Always seeking adventure and travel, they took an extensive tour of Europe in 1953 when few Americans thought of travelling to the war torn continent. After returning to California, they moved to Pleasant Hill so Evelyn could continue her education at the University of California, Berkeley to obtain her teaching credential. Milt was hired as a draftsman with Yuba Manufacturing Company in Benicia. In 1956, Evelyn began her 25 year career as a public school teacher. She had a passion for teaching English on the high school level, and especially enjoyed supervising the publication of the school yearbook. After winning a Wall Street Journalism Scholarship, she returned to college where she completed a Master's Degree in journalism.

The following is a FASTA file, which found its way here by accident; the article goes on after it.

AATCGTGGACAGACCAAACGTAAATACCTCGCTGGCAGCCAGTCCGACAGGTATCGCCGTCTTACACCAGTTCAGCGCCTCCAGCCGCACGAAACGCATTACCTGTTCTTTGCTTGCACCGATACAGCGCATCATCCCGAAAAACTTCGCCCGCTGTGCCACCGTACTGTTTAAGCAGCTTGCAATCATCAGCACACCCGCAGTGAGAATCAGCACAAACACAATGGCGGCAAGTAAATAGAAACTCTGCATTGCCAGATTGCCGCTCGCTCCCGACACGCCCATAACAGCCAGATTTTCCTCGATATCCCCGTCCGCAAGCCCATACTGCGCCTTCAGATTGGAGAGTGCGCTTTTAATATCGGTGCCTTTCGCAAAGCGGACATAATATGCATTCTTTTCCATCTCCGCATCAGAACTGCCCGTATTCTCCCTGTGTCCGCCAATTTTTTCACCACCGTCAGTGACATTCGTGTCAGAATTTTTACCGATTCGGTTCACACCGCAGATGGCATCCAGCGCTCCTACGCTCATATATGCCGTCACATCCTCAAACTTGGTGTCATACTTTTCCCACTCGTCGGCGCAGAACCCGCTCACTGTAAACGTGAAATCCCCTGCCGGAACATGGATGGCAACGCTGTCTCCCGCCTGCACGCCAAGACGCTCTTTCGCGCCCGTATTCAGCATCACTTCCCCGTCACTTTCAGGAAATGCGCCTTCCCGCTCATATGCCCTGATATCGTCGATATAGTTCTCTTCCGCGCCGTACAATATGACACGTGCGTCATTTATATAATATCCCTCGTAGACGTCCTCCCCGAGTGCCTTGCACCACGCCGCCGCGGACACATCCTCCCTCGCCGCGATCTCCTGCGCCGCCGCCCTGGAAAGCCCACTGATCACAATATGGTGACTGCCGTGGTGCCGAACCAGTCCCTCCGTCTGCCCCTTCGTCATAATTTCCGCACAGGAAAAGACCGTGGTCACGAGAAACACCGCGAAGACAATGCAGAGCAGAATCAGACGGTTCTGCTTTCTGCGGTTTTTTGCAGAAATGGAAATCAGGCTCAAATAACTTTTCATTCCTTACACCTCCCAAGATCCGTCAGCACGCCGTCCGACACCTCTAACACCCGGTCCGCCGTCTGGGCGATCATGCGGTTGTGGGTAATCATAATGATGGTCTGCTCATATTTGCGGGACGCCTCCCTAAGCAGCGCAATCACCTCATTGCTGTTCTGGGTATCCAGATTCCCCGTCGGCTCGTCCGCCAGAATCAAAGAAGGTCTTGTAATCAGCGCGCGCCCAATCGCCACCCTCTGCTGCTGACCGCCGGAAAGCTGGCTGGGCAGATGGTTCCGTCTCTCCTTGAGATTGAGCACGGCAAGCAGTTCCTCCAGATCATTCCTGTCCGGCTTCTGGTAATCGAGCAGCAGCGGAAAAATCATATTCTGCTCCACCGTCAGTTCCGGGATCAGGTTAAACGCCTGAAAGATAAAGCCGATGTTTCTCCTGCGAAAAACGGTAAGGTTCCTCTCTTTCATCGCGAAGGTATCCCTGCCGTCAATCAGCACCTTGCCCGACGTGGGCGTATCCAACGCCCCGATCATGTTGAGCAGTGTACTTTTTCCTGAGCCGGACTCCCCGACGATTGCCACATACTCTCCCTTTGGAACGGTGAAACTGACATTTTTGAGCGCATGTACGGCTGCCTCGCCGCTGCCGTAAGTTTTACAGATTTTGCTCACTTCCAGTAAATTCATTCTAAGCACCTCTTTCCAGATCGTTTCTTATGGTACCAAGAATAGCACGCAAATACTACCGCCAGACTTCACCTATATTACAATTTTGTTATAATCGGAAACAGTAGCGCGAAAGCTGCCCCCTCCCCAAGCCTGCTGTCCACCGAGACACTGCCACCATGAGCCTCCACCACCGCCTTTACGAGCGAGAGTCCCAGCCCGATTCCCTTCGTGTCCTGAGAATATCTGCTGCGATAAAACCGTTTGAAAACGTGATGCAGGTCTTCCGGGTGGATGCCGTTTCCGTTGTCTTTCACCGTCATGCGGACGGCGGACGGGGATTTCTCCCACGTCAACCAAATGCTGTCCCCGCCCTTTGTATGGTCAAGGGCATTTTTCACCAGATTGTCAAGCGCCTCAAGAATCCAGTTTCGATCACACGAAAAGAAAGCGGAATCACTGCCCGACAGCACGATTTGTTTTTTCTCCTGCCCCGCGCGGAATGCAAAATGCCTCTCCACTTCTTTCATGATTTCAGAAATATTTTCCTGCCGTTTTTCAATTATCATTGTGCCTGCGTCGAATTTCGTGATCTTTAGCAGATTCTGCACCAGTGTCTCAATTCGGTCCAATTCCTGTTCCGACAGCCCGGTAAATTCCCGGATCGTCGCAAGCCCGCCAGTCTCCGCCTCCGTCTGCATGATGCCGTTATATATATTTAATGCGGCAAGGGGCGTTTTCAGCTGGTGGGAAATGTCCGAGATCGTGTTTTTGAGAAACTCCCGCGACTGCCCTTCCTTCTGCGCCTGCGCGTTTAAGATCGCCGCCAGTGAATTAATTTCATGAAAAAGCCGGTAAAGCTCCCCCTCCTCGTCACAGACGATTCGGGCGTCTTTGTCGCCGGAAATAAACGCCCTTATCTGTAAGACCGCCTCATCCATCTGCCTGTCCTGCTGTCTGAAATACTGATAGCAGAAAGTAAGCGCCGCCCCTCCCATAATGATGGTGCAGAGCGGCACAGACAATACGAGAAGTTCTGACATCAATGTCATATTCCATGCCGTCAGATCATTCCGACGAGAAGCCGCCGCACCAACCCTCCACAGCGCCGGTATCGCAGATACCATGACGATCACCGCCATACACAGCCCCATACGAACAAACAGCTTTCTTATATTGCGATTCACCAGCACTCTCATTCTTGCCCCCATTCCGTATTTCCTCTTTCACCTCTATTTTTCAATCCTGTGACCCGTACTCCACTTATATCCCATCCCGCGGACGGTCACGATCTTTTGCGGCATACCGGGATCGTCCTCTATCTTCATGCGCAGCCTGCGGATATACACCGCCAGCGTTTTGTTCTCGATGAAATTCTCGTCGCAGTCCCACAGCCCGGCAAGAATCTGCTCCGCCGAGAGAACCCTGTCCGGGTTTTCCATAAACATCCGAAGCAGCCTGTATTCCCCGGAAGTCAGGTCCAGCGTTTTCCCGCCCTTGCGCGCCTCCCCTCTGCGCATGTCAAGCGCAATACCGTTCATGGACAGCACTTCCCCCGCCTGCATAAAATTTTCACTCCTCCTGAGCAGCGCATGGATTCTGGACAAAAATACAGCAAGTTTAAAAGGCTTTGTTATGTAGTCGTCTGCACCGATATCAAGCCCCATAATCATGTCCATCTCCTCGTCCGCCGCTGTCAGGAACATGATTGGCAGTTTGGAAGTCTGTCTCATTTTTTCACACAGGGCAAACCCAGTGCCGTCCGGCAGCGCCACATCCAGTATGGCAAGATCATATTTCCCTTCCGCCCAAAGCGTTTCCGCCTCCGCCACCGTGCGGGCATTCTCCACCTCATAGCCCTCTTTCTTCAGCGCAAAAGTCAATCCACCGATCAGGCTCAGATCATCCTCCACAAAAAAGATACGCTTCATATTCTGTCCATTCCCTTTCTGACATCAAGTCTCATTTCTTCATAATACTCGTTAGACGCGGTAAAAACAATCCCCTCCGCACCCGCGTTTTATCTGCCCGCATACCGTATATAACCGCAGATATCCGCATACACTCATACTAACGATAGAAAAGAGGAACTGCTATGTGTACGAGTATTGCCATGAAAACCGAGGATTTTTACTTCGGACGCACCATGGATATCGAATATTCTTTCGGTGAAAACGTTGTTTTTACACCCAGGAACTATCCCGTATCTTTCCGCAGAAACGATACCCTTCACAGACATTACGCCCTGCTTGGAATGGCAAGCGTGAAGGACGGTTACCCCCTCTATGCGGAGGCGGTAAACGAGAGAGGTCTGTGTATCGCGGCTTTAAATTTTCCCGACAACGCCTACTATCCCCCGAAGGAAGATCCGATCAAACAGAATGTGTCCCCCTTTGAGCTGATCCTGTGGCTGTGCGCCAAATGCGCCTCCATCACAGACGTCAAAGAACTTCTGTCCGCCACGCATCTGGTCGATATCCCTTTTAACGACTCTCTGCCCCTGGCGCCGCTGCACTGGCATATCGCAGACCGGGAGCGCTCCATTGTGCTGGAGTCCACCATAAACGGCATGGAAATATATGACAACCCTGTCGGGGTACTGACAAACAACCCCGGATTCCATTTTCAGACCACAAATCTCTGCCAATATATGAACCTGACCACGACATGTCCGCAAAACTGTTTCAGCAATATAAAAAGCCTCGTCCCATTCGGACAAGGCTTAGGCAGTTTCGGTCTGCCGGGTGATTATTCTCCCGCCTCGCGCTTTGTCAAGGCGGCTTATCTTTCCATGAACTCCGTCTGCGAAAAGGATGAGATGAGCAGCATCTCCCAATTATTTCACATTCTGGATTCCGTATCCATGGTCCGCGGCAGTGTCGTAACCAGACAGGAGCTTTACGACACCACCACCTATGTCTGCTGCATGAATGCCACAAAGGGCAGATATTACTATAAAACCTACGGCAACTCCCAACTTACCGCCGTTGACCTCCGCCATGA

Upon retiring, Evelyn and Milt started an antique business. After collecting antiques for many years, their house was filled with many beautiful pieces. Hoping to establish an antique shop, they bought an old Victorian house in Jacksonville, Oregon. Unfortunately, they were unable to obtain the necessary permits to start a business at the house, and decided to return to California. They did, however, keep their business name of Helms House Antiques, named after the Herman Helms family who had built the Oregon house in the late 1800s. Instead of reopening an antique shop, they decided to sell their antiques at antique shows. Evelyn felt passionately about her antiques and knowing as much as possible about each piece. She had a few beaded purses in the booth and customers often asked about their history. Always wanting to be knowledgeable about things, Evelyn discovered that there was very little information available. Thus began her quest for knowledge on the subject of antique purses!